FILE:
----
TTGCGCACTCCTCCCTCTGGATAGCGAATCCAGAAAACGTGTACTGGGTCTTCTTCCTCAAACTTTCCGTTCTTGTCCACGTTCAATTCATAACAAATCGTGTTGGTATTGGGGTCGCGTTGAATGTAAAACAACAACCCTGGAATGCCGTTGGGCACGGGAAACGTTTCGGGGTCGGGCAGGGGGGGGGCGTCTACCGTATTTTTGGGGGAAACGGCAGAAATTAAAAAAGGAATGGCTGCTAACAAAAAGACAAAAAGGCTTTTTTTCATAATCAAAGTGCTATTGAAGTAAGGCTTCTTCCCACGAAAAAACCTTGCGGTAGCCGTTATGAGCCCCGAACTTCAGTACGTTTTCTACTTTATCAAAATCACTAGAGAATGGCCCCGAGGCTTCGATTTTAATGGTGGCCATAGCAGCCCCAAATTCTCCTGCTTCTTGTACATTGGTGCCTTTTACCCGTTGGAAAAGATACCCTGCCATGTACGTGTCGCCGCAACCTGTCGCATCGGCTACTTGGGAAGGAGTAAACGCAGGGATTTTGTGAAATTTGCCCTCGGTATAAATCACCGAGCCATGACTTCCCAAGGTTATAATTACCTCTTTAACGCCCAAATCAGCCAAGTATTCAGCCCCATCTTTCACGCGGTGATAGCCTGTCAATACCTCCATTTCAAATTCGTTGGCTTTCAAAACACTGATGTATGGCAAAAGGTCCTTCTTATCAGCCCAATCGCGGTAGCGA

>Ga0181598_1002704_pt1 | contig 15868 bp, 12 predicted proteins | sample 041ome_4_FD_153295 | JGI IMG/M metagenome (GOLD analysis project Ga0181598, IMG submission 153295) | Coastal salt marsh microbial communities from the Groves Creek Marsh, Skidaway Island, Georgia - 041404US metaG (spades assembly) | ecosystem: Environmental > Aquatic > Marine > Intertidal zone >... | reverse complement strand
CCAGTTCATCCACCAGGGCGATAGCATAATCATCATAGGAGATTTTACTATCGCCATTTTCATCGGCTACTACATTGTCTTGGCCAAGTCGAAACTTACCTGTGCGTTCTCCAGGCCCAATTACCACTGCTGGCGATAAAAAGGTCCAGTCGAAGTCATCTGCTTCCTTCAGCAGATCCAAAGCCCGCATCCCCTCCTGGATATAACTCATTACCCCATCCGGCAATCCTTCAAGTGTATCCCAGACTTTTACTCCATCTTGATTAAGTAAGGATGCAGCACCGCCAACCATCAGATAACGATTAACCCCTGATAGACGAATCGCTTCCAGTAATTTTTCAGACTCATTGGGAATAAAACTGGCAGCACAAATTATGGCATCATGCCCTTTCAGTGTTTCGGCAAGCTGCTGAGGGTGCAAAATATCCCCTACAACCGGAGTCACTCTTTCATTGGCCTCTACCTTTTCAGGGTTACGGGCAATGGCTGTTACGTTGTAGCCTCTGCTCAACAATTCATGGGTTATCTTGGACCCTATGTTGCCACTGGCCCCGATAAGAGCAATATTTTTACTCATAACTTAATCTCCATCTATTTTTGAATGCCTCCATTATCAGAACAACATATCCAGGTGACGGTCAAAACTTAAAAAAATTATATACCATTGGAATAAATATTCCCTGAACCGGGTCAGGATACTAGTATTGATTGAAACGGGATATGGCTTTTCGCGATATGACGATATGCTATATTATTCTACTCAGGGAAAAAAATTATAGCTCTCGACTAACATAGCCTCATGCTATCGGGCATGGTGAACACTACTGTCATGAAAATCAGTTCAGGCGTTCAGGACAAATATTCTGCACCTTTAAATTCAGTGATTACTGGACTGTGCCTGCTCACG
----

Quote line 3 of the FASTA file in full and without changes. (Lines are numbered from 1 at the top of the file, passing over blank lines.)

CCAGTTCATCCACCAGGGCGATAGCATAATCATCATAGGAGATTTTACTATCGCCATTTTCATCGGCTACTACATTGTCTTGGCCAAGTCGAAACTTACCTGTGCGTTCTCCAGGCCCAATTACCACTGCTGGCGATAAAAAGGTCCAGTCGAAGTCATCTGCTTCCTTCAGCAGATCCAAAGCCCGCATCCCCTCCTGGATATAACTCATTACCCCATCCGGCAATCCTTCAAGTGTATCCCAGACTTTTACTCCATCTTGATTAAGTAAGGATGCAGCACCGCCAACCATCAGATAACGATTAACCCCTGATAGACGAATCGCTTCCAGTAATTTTTCAGACTCATTGGGAATAAAACTGGCAGCACAAATTATGGCATCATGCCCTTTCAGTGTTTCGGCAAGCTGCTGAGGGTGCAAAATATCCCCTACAACCGGAGTCACTCTTTCATTGGCCTCTACCTTTTCAGGGTTACGGGCAATGGCTGTTACGTTGTAGCCTCTGCTCAACAATTCATGGGTTATCTTGGACCCTATGTTGCCACTGGCCCCGATAAGAGCAATATTTTTACTCATAACTTAATCTCCATCTATTTTTGAATGCCTCCATTATCAGAACAACATATCCAGGTGACGGTCAAAACTTAAAAAAATTATATACCATTGGAATAAATATTCCCTGAACCGGGTCAGGATACTAGTATTGATTGAAACGGGATATGGCTTTTCGCGATATGACGATATGCTATATTATTCTACTCAGGGAAAAAAATTATAGCTCTCGACTAACATAGCCTCATGCTATCGGGCATGGTGAACACTACTGTCATGAAAATCAGTTCAGGCGTTCAGGACAAATATTCTGCACCTTTAAATTCAGTGATTACTGGACTGTGCCTGCTCACG